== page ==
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Creativity coach, writing and creative process instructor, speaker, author of Around the Writer's Block: Using Brain Science to Write the Way You Want (Penguin/Tarcher 2012) and Dancing in the Dragon's Den (Red Wheel Weiser), Teaching Artist at the Loft Literary Center.

Tricks of Tracking #4: Focus on Facts


Detective Joe Friday knew how to track: Focus on facts.

When you track Process, Self-Care and Product Time, keep your attention on two facts: “This is what I said I’d do. This is what I did.”

One of the benefits of tracking is that the feedback allows you to recognize changes in your patterns and decide what action to take to stay on track (or get back on track) and moving in the direction you want to go.

Judgment denies you this benefit. You can’t discern patterns and trends if you’ve leaped to judging the data. Judgments, either positive or negative, make it impossible to see what’s really happening.

Negative judgments include thoughts or comments like:

  • “I had a bad week (or a terrible week).”
  • “I’m disappointed (or frustrated, disgusted, etc.) with what I did this week.”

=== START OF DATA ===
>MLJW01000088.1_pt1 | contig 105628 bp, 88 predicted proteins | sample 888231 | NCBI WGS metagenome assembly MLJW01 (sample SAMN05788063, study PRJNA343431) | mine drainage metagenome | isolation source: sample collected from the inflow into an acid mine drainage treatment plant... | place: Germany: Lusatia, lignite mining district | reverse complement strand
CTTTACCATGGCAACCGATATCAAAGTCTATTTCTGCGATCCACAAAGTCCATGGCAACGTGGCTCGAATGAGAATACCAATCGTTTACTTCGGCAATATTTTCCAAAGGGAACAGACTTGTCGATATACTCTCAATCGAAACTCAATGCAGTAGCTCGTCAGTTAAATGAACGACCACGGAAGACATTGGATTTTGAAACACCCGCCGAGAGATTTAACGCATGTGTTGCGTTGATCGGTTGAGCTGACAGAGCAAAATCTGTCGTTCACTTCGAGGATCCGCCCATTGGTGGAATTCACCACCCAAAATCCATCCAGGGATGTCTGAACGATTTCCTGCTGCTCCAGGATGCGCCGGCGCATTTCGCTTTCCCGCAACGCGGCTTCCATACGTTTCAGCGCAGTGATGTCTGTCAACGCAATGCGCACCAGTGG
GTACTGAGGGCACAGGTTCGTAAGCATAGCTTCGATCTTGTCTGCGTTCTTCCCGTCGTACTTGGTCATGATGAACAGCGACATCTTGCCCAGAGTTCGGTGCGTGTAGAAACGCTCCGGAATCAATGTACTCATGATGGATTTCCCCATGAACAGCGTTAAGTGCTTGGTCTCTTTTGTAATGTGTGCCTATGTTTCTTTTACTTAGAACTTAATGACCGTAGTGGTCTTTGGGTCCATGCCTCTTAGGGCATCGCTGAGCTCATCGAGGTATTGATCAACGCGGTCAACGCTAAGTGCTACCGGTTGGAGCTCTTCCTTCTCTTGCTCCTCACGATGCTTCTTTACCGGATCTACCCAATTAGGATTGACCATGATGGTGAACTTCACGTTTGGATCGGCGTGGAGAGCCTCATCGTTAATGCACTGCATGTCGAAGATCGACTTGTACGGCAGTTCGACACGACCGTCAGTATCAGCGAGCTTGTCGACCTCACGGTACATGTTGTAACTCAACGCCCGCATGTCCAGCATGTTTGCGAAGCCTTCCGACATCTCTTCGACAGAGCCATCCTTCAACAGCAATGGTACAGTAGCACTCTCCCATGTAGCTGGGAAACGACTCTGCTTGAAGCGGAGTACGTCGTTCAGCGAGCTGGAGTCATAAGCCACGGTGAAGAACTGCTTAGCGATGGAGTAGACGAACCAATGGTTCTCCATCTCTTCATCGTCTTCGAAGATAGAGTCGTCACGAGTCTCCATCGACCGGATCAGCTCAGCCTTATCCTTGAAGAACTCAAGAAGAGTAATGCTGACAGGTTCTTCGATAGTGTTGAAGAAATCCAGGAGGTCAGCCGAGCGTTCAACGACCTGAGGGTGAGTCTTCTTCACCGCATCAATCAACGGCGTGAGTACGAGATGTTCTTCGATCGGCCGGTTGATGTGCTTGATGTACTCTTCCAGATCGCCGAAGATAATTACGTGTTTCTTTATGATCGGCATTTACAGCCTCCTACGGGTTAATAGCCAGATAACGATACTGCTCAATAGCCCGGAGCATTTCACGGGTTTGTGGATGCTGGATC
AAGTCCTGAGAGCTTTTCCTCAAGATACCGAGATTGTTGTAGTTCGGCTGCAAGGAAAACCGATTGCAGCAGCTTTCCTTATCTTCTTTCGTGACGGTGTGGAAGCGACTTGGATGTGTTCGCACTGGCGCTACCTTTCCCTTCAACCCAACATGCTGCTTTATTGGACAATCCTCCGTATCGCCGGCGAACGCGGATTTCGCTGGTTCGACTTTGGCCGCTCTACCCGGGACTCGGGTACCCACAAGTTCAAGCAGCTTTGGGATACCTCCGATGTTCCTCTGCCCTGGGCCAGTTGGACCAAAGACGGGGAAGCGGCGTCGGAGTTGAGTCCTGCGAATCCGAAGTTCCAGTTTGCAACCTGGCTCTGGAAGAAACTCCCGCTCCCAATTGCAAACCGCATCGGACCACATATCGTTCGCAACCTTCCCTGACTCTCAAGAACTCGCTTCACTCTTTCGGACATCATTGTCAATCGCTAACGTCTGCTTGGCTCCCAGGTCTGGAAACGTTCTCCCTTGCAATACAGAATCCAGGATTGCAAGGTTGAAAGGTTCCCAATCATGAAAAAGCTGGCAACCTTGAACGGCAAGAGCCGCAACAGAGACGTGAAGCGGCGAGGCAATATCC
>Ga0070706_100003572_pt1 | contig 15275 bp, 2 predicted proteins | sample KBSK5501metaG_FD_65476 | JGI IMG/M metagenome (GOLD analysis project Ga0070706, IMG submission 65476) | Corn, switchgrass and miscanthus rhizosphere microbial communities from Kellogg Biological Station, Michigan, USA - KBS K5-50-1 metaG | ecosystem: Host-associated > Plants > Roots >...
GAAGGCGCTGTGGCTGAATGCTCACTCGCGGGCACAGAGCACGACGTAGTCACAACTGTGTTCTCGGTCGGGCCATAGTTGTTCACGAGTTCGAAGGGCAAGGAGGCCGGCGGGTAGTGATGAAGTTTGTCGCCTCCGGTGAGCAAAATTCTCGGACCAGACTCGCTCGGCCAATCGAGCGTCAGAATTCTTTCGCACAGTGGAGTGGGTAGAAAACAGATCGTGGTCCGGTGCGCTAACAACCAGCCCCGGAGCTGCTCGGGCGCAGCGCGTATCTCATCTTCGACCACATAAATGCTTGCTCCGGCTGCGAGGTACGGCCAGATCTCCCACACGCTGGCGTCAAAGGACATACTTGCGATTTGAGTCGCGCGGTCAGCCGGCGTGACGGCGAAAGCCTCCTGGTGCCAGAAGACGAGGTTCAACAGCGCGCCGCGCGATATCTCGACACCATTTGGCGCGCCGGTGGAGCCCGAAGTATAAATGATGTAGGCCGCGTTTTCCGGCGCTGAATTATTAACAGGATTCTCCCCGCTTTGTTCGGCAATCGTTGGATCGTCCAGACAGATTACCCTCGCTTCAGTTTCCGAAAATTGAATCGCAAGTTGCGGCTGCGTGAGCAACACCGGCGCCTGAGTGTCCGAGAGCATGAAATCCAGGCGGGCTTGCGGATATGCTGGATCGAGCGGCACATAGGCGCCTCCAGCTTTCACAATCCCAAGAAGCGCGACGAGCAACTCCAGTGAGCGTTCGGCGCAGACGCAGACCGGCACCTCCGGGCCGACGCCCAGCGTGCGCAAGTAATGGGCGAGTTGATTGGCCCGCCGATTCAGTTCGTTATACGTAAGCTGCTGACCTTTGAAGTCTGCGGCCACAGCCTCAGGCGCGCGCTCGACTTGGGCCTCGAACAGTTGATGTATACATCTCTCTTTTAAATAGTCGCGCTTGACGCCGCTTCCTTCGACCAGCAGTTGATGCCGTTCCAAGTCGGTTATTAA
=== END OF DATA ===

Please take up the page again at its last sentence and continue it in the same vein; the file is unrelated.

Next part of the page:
• “I didn’t do well this week at all.”
  • “This was a tough week.”
  • “I was too busy and let other things get in the way.”
  • “I’m really bad at this.”
  • “I could have/should have done better.”

Positive judgments include:

  •  “I had a good week (or a great week).”
  • “I’m really happy (or satisfied, proud, etc.) with what I did this week.”
  • “I did really well this week.”
  • “This was a productive week.”
  • “It was easy to make time for my writing.”
  • “I’m really getting good at this.”

These positive judgements are fun to make and you can claim any of these LATER. But first, track your progress for the week. As you do that, make no evaluations. Make no excuses. Don’t go into long stories or explanations.

When you notice that you’re judging or making excuses (and you probably will continue to do this as you retrain your thinking), acknowledge the mistake, “Oops, that’s a judgement. That’s not what I need.” In other words, don’t judge yourself for judging. Redirect your attention to the facts: what you said you would do and what you actually did.

Once you’ve identified the facts, you can and should celebrate your accomplishments. Even if your judgement would be negative (if you were letting yourself judge), even if you need to make adjustments, the fact that you’re tracking is reason to celebrate. Give yourself credit for what you did, identify what action you want to take in the coming week to either correct the course or maintain your momentum, and keep going! And keep tracking where and how you go.

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